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The auto bailout bill could have cost the taxpayers as much as $14 billion.
Failing to pass it cost U.S. stockholders about $300 billion.
By preventing consideration of the auto bailout, Senate Republicans seem to have driven world equity markets down by about 3%, with the futures markets suggesting U.S. averages will follow. I don’t have current figures, but an estimate from 2001 puts the total value of equities worldwide at $37 trillion, of which about 40% was in the U.S.
So to save U.S. taxpayers a maximum of $14 billion, the GOP cost holders of U.S. equities something like $300 billion, and equity-holders worldwide something closer to $1 trillion.
Footnote Maybe the big share-price declines suffered by Toyota and Nissan (as a result of the dollar’s fall to under 90 yen) will lead the management of those firms to rethink their strategy of encouraging Congress to let their Detroit rivals go belly-up.
So it appears. We may be in the process of measuring a macroeconomic variable once proposed by J.K. Galbraith: the “bezzle.”
Apparently so. That’s “billion,” with a “b.”
John Kenneth Galbraith once argued that in normal and boom times there is always a certain amount of hanky-panky going on both inside firms and in trading markets, concealed amid generally positive results. He proposed to call the total amount of money involved in that hanky-panky “the bezzle.” And he argued that the conventions of economic discourse discourage discussion of how big a role frank dishonesty plays in the business word. (My understanding is that virtually every S&L failure revealed massive fraud, and that most were in fact the products of that fraud, but virtually all of the published analysis of that event treats it as a moral-hazard problem rather than a moral problem.)
Well, now it looks as if the bezzle is bigger than ever. And it looks as if we’re about to find out.
Update It’s not clear to me whether this was a true Ponzi scheme, where the operator pays big “dividends” to existing investors out of the money forked over by new investors while skimming as much as he can off the top, or whether Madoff actually lost all that money making bad trades and simply covered it up by faking results in order to keep the apparent returns high. It’s fraud, and self-interested fraud, either way, but he may have engaged in cheating rather than outright stealing.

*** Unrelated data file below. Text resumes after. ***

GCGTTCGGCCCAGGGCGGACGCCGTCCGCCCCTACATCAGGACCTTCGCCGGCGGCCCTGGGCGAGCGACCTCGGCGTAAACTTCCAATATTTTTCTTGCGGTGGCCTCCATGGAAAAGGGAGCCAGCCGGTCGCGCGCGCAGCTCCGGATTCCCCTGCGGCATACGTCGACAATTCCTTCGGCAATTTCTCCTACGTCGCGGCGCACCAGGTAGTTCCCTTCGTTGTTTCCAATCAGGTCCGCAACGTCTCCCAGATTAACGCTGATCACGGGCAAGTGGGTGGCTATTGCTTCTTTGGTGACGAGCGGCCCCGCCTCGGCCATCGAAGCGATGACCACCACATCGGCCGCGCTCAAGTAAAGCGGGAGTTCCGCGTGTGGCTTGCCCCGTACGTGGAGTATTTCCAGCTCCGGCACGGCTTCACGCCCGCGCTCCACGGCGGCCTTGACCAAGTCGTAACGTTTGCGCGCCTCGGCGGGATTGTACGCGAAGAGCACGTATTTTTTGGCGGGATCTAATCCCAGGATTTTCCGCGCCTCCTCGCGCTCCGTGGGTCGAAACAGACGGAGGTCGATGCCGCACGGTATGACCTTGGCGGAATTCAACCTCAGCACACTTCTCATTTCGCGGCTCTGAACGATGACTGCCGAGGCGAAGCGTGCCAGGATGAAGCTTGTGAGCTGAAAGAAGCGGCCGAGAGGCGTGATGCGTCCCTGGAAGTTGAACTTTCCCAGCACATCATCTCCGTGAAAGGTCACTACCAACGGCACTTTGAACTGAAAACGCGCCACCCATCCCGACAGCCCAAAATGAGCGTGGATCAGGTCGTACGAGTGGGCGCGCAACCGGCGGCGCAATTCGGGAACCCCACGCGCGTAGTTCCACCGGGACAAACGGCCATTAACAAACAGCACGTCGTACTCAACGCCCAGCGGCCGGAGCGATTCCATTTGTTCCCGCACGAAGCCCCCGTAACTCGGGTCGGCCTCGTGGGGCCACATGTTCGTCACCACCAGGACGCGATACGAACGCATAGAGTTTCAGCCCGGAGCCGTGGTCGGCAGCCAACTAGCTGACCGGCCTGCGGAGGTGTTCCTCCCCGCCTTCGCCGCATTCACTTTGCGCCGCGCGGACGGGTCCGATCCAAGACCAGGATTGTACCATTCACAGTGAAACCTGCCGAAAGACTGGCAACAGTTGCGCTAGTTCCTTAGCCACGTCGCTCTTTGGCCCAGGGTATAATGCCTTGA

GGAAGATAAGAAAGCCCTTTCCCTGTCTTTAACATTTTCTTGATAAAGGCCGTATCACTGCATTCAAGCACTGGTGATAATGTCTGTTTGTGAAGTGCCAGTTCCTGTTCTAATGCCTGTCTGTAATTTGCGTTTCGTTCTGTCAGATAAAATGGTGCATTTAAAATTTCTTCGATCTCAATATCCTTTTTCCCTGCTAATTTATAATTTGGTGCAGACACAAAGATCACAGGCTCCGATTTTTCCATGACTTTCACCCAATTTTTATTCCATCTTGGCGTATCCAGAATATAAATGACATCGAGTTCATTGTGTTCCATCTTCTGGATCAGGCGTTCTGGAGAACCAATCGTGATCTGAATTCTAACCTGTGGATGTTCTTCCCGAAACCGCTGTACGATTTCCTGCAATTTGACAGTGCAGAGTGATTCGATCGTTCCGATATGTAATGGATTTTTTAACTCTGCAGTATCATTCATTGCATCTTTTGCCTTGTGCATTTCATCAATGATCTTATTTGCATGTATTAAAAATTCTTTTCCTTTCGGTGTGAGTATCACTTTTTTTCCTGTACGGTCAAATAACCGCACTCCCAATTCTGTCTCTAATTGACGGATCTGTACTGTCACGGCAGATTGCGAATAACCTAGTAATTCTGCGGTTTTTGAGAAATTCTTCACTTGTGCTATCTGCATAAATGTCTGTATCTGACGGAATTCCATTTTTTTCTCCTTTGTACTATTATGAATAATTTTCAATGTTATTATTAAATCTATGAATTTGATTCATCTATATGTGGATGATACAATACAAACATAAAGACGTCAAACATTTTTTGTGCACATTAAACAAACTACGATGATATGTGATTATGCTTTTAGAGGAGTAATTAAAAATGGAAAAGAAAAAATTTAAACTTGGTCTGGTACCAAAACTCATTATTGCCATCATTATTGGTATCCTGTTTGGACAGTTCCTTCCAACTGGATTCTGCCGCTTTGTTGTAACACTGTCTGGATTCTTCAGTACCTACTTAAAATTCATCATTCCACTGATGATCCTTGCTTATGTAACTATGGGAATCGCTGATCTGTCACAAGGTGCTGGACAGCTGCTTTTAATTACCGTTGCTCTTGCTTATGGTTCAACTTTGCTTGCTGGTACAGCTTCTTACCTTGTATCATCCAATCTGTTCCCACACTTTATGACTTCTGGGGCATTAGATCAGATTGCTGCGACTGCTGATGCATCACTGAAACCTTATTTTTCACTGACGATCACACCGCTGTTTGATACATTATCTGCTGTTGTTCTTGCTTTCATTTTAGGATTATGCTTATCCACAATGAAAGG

Hank Paulson has decided that the answer to the crisis caused by the collapse of the housing bubble is to re-inflate the bubble.
Hank Paulson seems to have decided that the right response to a situation in which cheap credit pushed housing prices way too high compared to either rents or incomes, leading to over-investment in housing and then a fall in housing prices which then put lots of homeowners under water and threatened the solvency of the financial system is … wait for it … to offer cheap credit to keep housing prices way too high. Repeat after me: High housing prices are the enemy. High housing prices are the enemy. Housing prices must come down.
It’s the old principle of lowering the river rather than raising the bridge. Don’t try to re-inflate prices to justify the old mortgages; renegotiate the old mortgages to fit the new, lower prices.
I usually shy away from conspiracy theories, but just ask yourself: if Paulson were an al-Qaeda sleeper agent tasked with destroying the U.S. economy, is there anything, starting with letting Lehman go down, that he would have done differently?
Footnote Apparently the folks at Treasury are urging the real estate agents to lobby Congress for the plan. (And yes, it’s against the law to use Federal resources to orchestrate a lobbying campaign.)
Update Dean Baker points out that a temporary subsidy on mortgage interest rates will produce at best a temporary increase in prices, so the people who bought under such a plan would likely wind up under water when it came time to sell.
… as best I can make it out:
1. Buy equity in banks.
2. Guarantee interbank loans, for a fee.
3. Demand board seats.
4. Limit executive compensation.